Oct. 10, 2017 — While workplace flexibility continues to be the benefit of the moment, there seems to be a disconnect between the prevalence of companies with formalized workplace flexibility programs and workers' desire for these programs.
In addition, the lack of part-time or job-sharing opportunities could be at fault for caregivers leaving the workforce.
"For various reasons, often related to caregiving, many women (and some men) opt out of the workforce altogether because a full-time schedule is untenable," said Jennifer Fraone, director of corporate partnerships for Boston College's Center for Work and Family. "They don't want to leave their employer or their career, but they don't feel they have a viable choice due to the lack of good part-time options."
Telework Increasing, But Slowly
Telework, one of the most talked-about components of workplace flexibility, also continues to face challenges. While nearly 90% of employers offer telework on an ad-hoc basis, it's most often discretionary and rarely includes training or other measures to maximize productivity, according to the results of WorldatWork's recently released 2017 "Trends in Flexibility" survey. In addition, telework has met with much-publicized opposition recently from big companies such as IBM, Yahoo and Best Buy.
The survey found that telework is up just 6% in 2017 from 83% in 2010 when the survey was first fielded. The slow rise could be partially attributed to the fact that telework is mostly at management's discretion. 48% of organizations surveyed indicated there is no flexibility strategy or philosophy across the organization, leaving nearly half (48%) of line managers to develop their own solutions and structure.
This lack of formalization and guidance across the company could be behind some of the recent headlines indicating companies are pulling workers back into the office. Since the '70s, technology giant IBM has had a reputation for encouraging flexibility. But earlier this year, it changed its tune by calling many of its workers back to the office.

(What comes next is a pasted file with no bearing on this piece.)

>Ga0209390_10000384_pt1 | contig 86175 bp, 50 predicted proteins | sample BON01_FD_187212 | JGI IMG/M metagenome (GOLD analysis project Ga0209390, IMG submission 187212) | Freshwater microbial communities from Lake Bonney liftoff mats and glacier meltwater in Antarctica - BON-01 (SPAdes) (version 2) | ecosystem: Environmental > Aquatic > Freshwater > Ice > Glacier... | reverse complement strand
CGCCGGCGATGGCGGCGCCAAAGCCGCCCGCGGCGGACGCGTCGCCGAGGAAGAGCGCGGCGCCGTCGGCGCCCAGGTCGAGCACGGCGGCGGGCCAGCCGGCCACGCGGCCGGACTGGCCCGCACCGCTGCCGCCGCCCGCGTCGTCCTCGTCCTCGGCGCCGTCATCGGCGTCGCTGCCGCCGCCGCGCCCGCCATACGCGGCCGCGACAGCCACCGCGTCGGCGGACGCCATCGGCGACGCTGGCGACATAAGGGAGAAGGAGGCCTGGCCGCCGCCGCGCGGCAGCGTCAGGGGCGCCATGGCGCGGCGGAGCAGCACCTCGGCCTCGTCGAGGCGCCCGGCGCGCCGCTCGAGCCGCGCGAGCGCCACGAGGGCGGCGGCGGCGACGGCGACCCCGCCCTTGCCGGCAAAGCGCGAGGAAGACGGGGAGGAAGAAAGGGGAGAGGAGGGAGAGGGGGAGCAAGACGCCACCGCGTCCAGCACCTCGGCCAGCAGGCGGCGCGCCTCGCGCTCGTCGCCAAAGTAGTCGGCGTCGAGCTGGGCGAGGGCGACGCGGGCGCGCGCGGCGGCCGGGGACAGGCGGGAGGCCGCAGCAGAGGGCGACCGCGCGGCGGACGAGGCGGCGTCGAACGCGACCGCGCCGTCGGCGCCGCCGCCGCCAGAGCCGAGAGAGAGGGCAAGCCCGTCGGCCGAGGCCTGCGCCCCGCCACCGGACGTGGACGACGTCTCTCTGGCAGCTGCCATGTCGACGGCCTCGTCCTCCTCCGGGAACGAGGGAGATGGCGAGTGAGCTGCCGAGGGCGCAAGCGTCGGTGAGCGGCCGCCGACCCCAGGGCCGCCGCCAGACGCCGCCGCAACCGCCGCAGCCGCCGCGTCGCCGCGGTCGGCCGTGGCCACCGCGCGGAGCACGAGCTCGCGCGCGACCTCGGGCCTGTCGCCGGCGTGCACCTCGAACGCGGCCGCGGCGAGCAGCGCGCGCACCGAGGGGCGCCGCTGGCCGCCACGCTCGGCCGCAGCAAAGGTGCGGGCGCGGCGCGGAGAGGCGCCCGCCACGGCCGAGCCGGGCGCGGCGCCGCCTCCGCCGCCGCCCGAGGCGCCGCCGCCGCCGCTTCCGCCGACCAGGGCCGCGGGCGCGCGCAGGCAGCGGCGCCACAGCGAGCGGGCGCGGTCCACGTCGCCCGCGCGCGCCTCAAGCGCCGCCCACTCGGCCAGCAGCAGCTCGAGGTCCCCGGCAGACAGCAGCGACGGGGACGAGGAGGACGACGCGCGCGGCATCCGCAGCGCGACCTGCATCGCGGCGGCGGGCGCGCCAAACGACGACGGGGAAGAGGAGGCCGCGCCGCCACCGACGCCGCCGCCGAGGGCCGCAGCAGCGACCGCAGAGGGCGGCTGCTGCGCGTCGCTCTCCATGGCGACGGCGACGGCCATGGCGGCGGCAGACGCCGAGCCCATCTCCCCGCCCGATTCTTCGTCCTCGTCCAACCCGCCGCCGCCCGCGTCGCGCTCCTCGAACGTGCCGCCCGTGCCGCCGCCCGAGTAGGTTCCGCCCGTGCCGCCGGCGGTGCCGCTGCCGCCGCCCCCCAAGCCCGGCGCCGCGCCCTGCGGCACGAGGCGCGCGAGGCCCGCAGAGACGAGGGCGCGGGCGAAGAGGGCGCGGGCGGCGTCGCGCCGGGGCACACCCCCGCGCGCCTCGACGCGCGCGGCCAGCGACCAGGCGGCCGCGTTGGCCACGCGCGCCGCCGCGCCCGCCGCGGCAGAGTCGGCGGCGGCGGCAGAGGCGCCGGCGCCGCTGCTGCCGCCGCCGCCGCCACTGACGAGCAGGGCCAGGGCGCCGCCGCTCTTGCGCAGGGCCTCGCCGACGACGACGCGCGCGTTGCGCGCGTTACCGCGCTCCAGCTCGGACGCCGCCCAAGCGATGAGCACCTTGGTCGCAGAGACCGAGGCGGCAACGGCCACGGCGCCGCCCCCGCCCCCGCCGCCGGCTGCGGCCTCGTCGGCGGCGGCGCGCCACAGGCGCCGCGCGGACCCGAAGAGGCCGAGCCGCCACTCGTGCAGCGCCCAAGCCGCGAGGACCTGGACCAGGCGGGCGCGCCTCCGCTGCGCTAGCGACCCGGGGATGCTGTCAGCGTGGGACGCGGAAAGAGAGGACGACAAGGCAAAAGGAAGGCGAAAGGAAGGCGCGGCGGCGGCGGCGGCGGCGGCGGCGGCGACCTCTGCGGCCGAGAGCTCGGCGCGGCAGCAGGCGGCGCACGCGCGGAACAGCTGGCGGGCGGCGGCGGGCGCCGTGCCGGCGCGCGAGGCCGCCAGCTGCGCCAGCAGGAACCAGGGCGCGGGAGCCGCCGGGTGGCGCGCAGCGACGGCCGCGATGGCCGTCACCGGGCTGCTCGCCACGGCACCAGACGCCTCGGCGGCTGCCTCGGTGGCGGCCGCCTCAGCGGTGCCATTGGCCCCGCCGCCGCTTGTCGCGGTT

In a July 2017 NPR interview, IBM Senior Vice President of Human Resources Diane Gherson said the changes affect about 2% of its 380,000 workers. She blamed the "wave of continuous innovation" for a shift in the way work gets done.
Another potential reason for the lack of formality and widespread embrace of telework is that HR professionals find resistance from top management. 48% said they get resistance from leadership on weekly telework programs.
Interestingly, companies that embrace telework tend to make an investment. More than half indicated they purchase laptops for teleworking employees, and one in three purchases cell phones, mobile data programs and software. Instant messaging programs are provided by more than half of responding organizations.
Flexibility as Prevention
In a 2016 workspan article, Jenya Adler and Michelle Boolton from Staples said that workplace flexibility is an important way to prevent workplace burnout. One in four employees said flexible schedules and the option to telecommute motivates them to do their best work, and nearly one-third noted work-life balance as a leading contributor to loyalty to the company.
Likely because telework is often at management's discretion, most employers don't take advantage of promoting flexibility as a way to recruit talent; only 16% reported using telework to attract workers; again, this could be because programs aren't formalized and offered across the organization, but instead left up to managers' discretion.
But this is in contrast to what job seekers want. In a recent survey from Manpower Group Solutions, Â 40% of job seekers said flexibility is one criteria that factors into their job search.
Jean Christofferson is managing editor of publications at WorldatWork.
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